Drama is in the details

A gentle portrait of a woman in her twilight years — her small everyday victories and setbacks — turns an ordinary life into the extraordinary

By Mameve Medwed
Globe Correspondent / March 20, 2011

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What a relief: No vampires, zombies, fashionistas, shopaholics; no child abuse, alternate universes, cyber anything; and no violent crime (only a scratched car door) mark Stewart O’Nan’s lovely, lyrical, leisurely paced portrait of 80-year-old Emily Maxwell. A sequel to O’Nan’s “Wish You Were Here’’ (in which the Maxwell family spends one last week at their soon-to-be-sold summer house), this poignant novel — his 13th — stands on its own. Though, at first, Emily’s world seems measured out in coffee spoons, the quotidian details supply their own drama and beauty, underscoring the small triumphs and losses of daily life: a meal with a discount coupon, a garden, the companionship of an old dog, the comfort of music, a Mother’s Day phone call, a parking space, a cold caught from a grandchild, the noisy construction across the street, a neighbor naked in the moonlight, a friend’s new eyeglasses.

Emily, who’d “never wanted to be eighty . . . [and] never wanted to outlive Henry,’’ finds herself both 80 and widowed. She lives alone with her failing dog, Rufus. Henry’s tools are still lined up in the basement, his Hamilton watch strapped to her wrist. Though her son and daughter are grown with children of their own, the old family tensions, now muted, still surface. Horrified to recognize her own temper echoed in Margaret, her daughter, Emily “wished she could go back and apologize to those closest to her . . . how did her mother and father ever put up with her?’’ Modern parenthood confuses her. “She came from a place and a generation that didn’t believe . . . that you could — or should — forgive your own sins.’’ She carefully calibrates family conversations, afraid of saying the wrong thing. But she grows to appreciate her daughter, divorced and sober after a stint in rehab, and sends her regular checks; she understands that if Margaret inherited her temper, Kenneth has inherited her attention to detail, and she can rely on him. Despite the death of friends whose nearby houses sport for-sale signs, Emily counts herself lucky; she treasures her dog, visits with her grandchildren, the annual family summer vacation, and, especially, her unchanging routine.

But change comes anyway. At the novel’s start, Arlene, Emily’s sister-in-law and best friend, is driving Emily to their weekly two-for-one breakfast at the Eat ’n Park buffet. Because Henry claimed sole possession of the steering wheel when they were married, in his absence Emily has come to rely on the chauffeuring of Arlene, whose bad eyes and disregard for the rules of the road make every excursion feel like their last. This day, Arlene, plate piled high on the other side of the sneeze guard, starts to speak; her eyes bulge; she topples over.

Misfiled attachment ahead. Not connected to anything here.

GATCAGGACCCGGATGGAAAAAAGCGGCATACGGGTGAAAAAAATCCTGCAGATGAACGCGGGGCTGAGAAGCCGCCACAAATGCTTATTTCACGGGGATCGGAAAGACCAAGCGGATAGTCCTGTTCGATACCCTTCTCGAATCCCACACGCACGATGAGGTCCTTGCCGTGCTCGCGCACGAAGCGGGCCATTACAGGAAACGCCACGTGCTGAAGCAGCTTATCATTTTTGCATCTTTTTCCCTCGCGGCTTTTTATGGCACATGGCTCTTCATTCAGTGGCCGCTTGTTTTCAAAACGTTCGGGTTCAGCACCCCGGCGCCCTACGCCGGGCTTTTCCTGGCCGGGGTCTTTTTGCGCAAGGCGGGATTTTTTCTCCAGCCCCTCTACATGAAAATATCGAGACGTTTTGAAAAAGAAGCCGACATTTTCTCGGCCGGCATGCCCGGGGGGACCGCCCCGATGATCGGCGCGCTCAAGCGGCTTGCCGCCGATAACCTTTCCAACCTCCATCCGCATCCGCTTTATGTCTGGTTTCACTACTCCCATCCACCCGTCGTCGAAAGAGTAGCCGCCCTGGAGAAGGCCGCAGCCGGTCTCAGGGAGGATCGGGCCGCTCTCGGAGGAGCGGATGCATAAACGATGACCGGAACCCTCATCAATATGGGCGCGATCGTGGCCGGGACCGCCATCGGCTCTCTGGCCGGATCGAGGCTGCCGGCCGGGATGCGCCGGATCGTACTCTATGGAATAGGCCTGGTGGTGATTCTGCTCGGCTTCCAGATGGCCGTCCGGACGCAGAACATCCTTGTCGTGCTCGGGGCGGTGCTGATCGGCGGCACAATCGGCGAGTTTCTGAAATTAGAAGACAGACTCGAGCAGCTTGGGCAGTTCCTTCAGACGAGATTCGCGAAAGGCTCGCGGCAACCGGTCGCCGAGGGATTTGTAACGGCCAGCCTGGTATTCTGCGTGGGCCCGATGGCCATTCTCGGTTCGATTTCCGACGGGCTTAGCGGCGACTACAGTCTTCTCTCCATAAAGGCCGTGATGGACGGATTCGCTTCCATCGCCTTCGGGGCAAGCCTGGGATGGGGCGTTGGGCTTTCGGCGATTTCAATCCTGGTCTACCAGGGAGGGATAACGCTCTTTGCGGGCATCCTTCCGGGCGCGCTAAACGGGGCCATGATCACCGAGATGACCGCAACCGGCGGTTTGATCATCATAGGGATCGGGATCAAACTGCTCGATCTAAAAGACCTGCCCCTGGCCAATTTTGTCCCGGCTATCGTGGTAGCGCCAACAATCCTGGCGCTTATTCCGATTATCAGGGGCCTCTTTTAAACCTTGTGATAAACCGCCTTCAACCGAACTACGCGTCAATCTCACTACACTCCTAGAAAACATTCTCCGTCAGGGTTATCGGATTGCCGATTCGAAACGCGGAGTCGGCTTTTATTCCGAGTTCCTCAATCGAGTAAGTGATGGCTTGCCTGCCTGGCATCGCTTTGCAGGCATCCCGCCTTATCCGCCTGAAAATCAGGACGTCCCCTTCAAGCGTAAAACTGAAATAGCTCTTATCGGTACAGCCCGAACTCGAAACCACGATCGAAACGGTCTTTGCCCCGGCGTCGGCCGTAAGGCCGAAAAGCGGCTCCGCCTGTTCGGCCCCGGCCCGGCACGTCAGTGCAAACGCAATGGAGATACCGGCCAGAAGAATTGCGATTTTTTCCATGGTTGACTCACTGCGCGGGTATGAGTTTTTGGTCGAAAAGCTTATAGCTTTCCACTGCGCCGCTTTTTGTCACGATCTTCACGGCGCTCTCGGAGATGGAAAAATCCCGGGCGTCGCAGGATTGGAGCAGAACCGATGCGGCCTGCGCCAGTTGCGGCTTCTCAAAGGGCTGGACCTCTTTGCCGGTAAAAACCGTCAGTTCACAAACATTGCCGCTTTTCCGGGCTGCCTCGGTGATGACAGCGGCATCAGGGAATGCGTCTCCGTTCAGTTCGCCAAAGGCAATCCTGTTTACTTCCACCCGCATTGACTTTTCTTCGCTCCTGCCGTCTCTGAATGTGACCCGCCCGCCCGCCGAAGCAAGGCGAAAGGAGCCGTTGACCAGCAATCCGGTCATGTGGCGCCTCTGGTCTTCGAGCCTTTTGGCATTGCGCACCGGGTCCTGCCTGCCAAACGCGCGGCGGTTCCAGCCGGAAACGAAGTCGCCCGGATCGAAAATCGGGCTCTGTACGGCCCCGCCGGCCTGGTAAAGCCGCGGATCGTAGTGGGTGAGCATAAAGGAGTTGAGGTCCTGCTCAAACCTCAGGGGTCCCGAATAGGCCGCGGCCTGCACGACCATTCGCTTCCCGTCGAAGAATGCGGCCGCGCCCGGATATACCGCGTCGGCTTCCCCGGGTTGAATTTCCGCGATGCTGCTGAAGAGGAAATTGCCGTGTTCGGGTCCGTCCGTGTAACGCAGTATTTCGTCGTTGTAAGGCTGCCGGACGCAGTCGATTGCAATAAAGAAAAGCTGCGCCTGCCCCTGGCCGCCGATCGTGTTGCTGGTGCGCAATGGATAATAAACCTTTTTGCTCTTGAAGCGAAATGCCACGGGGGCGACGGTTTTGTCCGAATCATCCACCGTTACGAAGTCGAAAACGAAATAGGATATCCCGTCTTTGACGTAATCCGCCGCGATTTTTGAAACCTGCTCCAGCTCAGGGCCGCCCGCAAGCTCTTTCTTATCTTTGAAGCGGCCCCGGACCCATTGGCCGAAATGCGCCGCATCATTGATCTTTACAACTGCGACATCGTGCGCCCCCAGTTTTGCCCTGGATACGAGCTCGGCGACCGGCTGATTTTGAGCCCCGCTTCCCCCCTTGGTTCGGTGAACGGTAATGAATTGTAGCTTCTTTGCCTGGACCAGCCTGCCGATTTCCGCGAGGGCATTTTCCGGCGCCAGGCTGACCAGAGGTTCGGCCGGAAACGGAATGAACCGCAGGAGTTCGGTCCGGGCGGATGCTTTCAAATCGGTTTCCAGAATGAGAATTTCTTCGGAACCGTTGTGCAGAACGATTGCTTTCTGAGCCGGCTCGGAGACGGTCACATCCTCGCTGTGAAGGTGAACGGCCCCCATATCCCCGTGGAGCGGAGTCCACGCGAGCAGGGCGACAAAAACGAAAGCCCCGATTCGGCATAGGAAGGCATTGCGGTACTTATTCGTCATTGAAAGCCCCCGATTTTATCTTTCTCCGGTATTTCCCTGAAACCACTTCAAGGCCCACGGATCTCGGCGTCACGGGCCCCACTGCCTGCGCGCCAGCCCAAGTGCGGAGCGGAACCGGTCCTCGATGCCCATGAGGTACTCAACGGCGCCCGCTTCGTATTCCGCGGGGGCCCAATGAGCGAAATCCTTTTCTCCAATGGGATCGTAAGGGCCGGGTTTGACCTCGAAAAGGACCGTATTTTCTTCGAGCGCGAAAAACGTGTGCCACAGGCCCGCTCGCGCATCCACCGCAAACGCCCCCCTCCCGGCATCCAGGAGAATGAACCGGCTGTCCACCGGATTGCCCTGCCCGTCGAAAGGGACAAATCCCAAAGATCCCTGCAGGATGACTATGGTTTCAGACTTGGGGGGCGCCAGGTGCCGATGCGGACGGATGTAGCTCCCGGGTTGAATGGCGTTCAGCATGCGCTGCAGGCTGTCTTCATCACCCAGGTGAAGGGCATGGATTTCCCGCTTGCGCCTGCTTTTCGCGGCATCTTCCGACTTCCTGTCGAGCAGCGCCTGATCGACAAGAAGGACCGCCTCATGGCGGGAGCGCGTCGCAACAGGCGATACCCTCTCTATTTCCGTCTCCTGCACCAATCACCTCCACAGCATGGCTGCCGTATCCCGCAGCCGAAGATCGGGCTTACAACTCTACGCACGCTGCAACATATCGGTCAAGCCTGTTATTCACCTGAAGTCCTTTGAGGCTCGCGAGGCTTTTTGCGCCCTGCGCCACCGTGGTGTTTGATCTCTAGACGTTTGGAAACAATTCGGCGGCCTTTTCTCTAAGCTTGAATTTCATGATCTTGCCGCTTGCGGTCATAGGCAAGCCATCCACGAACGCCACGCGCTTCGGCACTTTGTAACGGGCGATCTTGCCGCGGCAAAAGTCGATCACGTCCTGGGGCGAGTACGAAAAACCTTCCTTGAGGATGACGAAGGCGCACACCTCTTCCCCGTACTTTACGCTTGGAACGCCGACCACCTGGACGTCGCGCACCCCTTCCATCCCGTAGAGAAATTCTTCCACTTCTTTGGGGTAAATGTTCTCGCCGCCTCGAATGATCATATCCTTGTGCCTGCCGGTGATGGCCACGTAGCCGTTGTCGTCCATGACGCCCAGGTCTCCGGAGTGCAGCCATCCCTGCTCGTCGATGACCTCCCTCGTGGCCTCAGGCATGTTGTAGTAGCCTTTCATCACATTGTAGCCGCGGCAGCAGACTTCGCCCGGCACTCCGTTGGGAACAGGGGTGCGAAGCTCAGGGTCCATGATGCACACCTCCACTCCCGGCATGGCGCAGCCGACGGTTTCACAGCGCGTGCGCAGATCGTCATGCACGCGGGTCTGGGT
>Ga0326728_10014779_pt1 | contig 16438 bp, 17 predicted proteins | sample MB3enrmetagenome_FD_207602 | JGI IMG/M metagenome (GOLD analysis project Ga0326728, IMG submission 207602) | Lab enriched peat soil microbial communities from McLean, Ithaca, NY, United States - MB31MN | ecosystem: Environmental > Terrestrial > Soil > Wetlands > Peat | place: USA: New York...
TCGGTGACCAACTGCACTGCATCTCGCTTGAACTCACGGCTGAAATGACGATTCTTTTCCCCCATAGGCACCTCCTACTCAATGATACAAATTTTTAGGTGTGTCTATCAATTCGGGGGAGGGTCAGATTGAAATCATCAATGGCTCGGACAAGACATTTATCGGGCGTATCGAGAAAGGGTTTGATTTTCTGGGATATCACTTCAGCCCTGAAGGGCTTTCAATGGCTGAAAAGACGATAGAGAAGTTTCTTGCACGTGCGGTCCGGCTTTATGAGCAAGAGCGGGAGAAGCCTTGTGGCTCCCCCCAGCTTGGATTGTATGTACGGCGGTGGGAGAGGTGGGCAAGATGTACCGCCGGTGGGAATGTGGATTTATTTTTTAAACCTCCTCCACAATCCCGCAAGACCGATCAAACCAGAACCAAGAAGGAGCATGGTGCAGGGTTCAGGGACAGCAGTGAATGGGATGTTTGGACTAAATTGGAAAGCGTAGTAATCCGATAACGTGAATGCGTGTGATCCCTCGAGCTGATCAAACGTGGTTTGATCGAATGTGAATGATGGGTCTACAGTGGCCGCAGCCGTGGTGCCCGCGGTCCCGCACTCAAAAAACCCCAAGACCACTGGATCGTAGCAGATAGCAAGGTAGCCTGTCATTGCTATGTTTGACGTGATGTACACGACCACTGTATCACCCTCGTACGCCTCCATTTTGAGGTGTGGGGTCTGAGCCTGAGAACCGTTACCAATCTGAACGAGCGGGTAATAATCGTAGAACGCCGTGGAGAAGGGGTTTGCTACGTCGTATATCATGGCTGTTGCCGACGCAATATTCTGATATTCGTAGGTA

Forced to follow the EMTs in Arlene’s car, Emily discovers “she was much less fearful behind the wheel than riding beside Arlene.’’ Arlene’s sudden illness “[f]or lack of anything better, they were calling it an episode’’ becomes the catalyst for Emily’s new-found independence. She backs her husband’s ’82 Oldsmobile out of the garage. Eventually she buys herself a gleaming Subaru and ventures beyond her Pittsburgh neighborhood. Visiting Arlene in the hospital, she relishes conversation with the nurses and with Arlene’s roommate in the next bed — “. . . the easy give and take excited her, the way driving made her feel surprisingly alive, part of something larger again.’’

Once Arlene is released, Emily takes charge; she drives Arlene to the club, to exhibits, and concerts. She monitors the comings and goings on her street. By herself, she travels to her hometown to visit her parents’ graves. When memories of Henry flood her, she finds solace in music, in her garden, in the change of seasons. She assembles all the documents her children will need after her death and has the talk with each of them. Reading the obituaries, “[s]he noted those close to her age and younger, but refused to brood on them.’’ She makes holiday plans. While fully engaged in life, she still understands that she’s at the end of it.

Emily is as authentic a character as any who ever walked the pages of a novel. She could be our grandmother, our mother, our next-door neighbor, our aunt. Our self. Her ups and downs are our own. Despite the sadness of inevitable loss, Emily delights in comic observations. She and Arlene attend funerals, where they hilariously assess the quality of food at the reception and the garishness of the flower arrangements. She disdains Arlene’s too-dark lipstick and overly fruity perfume. She savors senior citizen talk of broken hips and falls, relishes the glee with which Arlene describes a mutual friend: “You should see her. She looks awful.’’ She hopes that a grandson will find a girl to love him “despite his awkwardness and terrible hair.’’ She’s furious that someone else had chosen the music she’d picked for her own funeral. Accustomed to living alone, “she’d forgotten how exhausting other people could be.’’

In a portrait filled with both joy and rue, O’Nan does not wield a wide brush across a vast canvas but, rather, offers up an exquisite miniature. Just as Emily prefers Van Gogh’s depiction of a branch of an almond tree over the more spectacular “Sunflowers,’’ so, too, do we readers appreciate an ordinary life made, by its quiet rendering, extraordinary. No matter her — and our — unavoidable end, Emily cherishes “every day [as] another chance’’ and teaches us that small moments not only count but also endure.

Mameve Medwed is the author of five novels, the most recent, “Of Men and Their Mothers.’’ She can be reached at mameve@mameve

By Stewart O’Nan
Viking, 255 pp., $25.95